Moving: An Adventure in Four Parts (2)

My son and husband discussed what to do.  Clearly, we needed a place to spend the night, and to finish packing.  Robert was very calm about being able to fit everything in.  We went back to the house, where our neighbor Juliana was in her yard.  She took me in, installed me on the sofa in their den with  a throw, brought me a glass of wine and a cup of black-eyed peas for luck, and offered to put us up for the night.  Then she went across the street to help pack.  Meanwhile, we had realized our bicycles were not going to fit in the truck, and Robert and Arend went off to get a bicycle rack for our trailer hitch.  Juliana’s husband, Andy, who was not happy to see us leave and who had already said goodbye twice, came home to find us not only still there, but staying in his house.  Eventually we all watched The Maltese Falcon and collapsed.

Soon after daybreak, we went across the street and begin packing and loading again.  Andy and Robert had seen how much space was still on top of the load, and Robert fitted all the unboxed odds and ends carefully in, then finished with the boxes.  Arend, the heavy-duty bicyclist in the family, went to work on assembling the bicycle rack.  He got stuck at one spot.  His father tried; Andy tried; I tried.  There was a piece that just wouldn’t quite fit.  I went across to more neighbors; she works at REI and he worked in a bicycle shop long ago.  We decided it need to go back to the shop for a return or instructions.  Robert the neighbor (the neighborhood is full of Roberts) took me up to the bike shop, where their assembler said “I dunno, I’ve never put one of these together before” and then not only neatly tapped the part into place with his rubber mallet (we should have thought of that, but ours was already loaded, of course), but put the whole thing together.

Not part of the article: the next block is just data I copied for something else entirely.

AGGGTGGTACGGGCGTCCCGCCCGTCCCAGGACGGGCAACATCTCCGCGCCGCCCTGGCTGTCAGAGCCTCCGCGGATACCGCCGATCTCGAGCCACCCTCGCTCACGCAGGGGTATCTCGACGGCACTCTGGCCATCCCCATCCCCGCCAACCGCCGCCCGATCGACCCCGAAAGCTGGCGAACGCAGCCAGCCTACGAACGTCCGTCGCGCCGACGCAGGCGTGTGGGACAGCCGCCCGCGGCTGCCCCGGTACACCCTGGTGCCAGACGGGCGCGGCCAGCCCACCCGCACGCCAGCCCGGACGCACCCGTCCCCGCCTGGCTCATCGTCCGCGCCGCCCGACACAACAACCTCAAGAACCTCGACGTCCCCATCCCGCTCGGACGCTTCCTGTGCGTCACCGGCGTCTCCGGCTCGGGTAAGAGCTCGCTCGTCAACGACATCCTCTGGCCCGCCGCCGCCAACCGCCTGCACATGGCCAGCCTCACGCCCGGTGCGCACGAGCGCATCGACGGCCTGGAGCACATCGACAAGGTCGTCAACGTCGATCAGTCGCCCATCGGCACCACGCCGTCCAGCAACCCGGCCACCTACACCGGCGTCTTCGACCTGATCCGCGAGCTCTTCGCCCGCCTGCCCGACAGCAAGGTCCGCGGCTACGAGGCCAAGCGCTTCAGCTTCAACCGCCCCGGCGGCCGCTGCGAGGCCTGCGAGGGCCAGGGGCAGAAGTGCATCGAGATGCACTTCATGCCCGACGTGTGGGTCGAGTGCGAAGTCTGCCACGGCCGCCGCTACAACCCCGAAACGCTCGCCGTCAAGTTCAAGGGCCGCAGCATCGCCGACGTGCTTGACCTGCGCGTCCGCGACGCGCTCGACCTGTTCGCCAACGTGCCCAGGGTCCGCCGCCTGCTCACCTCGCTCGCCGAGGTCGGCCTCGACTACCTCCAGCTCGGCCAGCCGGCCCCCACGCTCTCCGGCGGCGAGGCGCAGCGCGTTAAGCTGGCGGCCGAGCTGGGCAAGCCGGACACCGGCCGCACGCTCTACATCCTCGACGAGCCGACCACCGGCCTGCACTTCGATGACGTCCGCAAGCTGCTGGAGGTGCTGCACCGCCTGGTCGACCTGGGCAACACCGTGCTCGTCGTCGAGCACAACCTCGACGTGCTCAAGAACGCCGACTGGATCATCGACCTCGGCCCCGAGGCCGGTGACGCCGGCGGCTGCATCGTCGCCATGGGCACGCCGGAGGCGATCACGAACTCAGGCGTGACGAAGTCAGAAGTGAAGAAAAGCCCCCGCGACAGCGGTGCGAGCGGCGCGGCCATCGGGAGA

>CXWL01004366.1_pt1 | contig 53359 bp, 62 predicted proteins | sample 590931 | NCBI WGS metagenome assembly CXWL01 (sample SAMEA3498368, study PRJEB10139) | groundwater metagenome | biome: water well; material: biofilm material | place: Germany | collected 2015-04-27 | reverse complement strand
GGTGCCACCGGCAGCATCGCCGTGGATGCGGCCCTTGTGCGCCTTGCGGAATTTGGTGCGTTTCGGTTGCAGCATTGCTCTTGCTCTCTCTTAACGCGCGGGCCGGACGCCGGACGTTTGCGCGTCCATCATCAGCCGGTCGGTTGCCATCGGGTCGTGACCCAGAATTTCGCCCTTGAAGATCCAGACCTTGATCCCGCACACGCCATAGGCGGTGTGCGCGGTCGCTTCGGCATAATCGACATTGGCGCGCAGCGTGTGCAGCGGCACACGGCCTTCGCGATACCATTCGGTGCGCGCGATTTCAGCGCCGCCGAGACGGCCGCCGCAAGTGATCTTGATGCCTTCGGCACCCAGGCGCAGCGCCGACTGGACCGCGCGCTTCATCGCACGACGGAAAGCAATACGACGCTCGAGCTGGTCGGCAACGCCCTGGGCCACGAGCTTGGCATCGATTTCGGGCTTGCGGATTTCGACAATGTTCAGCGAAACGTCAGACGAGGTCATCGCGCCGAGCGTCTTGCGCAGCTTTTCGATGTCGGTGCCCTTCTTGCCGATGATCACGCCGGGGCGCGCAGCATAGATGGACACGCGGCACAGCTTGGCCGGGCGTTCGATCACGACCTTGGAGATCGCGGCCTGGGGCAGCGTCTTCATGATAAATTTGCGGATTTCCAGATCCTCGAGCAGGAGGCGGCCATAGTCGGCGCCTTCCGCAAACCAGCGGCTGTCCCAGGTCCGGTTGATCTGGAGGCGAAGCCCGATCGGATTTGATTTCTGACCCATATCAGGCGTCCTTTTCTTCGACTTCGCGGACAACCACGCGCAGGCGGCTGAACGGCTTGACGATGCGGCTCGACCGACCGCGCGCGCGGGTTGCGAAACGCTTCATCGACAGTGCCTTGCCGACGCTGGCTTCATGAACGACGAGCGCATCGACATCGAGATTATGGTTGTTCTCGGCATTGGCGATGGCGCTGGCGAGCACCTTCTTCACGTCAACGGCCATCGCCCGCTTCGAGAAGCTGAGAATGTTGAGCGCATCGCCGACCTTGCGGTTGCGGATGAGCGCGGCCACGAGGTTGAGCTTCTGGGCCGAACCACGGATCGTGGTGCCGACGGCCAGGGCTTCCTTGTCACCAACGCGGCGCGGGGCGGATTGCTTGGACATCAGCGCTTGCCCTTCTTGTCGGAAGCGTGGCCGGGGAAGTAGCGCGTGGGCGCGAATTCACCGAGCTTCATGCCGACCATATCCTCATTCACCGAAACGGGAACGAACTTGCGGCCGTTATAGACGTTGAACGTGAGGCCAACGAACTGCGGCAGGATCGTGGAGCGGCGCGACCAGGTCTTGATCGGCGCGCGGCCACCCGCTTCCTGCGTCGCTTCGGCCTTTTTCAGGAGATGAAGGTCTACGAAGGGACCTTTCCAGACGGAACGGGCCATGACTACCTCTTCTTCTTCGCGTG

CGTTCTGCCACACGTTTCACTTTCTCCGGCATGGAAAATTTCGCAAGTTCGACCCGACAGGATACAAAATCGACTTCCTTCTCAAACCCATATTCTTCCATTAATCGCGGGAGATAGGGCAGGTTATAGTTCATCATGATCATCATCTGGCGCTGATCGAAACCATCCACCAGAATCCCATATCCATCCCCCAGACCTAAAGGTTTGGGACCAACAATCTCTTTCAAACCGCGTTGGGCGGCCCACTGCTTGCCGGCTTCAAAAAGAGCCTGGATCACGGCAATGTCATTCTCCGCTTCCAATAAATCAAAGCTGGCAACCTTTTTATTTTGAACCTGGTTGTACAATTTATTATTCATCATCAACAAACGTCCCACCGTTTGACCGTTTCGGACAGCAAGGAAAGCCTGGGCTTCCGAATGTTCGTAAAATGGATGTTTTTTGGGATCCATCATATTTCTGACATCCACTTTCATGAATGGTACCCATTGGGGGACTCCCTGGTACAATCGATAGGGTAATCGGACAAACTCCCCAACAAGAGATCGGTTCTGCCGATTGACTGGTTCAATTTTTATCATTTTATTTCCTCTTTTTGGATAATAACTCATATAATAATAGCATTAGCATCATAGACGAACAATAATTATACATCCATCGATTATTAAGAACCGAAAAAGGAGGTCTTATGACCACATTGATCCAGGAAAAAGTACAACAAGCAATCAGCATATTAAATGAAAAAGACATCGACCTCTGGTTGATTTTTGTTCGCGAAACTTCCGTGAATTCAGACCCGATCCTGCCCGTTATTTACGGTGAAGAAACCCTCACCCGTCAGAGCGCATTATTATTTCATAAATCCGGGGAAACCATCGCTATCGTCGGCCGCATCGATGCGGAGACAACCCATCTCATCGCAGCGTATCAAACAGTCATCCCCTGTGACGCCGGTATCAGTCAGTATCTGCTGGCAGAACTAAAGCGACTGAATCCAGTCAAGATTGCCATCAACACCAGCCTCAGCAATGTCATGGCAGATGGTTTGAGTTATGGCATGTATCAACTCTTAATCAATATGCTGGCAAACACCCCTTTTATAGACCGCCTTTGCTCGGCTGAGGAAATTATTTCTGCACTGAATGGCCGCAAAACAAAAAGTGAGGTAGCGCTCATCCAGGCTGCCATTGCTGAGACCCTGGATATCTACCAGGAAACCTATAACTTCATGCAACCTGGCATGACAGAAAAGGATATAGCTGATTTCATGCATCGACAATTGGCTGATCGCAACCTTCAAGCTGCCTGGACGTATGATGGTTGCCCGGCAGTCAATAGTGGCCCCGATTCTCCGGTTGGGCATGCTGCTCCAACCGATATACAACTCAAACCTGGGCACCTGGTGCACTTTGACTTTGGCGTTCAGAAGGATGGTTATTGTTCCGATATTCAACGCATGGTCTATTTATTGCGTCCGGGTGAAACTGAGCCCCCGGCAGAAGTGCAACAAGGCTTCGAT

We went back to the house and Robert the neighbor started putting the rack on the hitch.  Virtually everything was loaded except the things sitting on the lawn waiting to go in the car.  I was beginning to hope, when I realized I had left my purse sitting on the counter in the bike shop with more than the usual vital stuff in it.  Since I couldn’t take our car, Andy took me back up there, where I walked in, walked to the counter, picked up my purse, and walked out, without a notice from anyone.  When we got back, it turned out a thread was stripped on the mounting bolt for the rack, so Robert the neighbor went off to obtain a new one.  We finished loading the car, and waited.  Mina, his wife. took pictures.  Robert arrived with the bolt, eventually it went in, and we were ready, exactly 24 hours after we had intended to leave.

The neighbors gathered, Robert pulled out to the stop sign at the corner, and I backed the car out of the driveway.  There was a huge grating noise.  Arend, in the passenger seat, said a word under his breath that you shouldn’t say in front of your mother.  I pulled forward.  There was another huge grating noise, the sound of tires spinning, and the car stopped.  I got out.  I had backed over the curb.  The bicycle rack was wedged against the street; a rear tire was wedged against the curb.  I despaired.  Juliana, brilliantly, said “Put a board under the wheel,” and produced a short length of 2×4. Robert, who had left the truck idling at the corner, backed it out, the board raising it just enough to clear.  We all cheered and I drove up to the corner ahead of the truck, since I was to drive lead.  As we were waiting for a gap in traffic, a middle-aged man on a bicycle, naked except for a g-string, pulled up next to us and crossed the street, a perfectly Austin ending to 23 years there.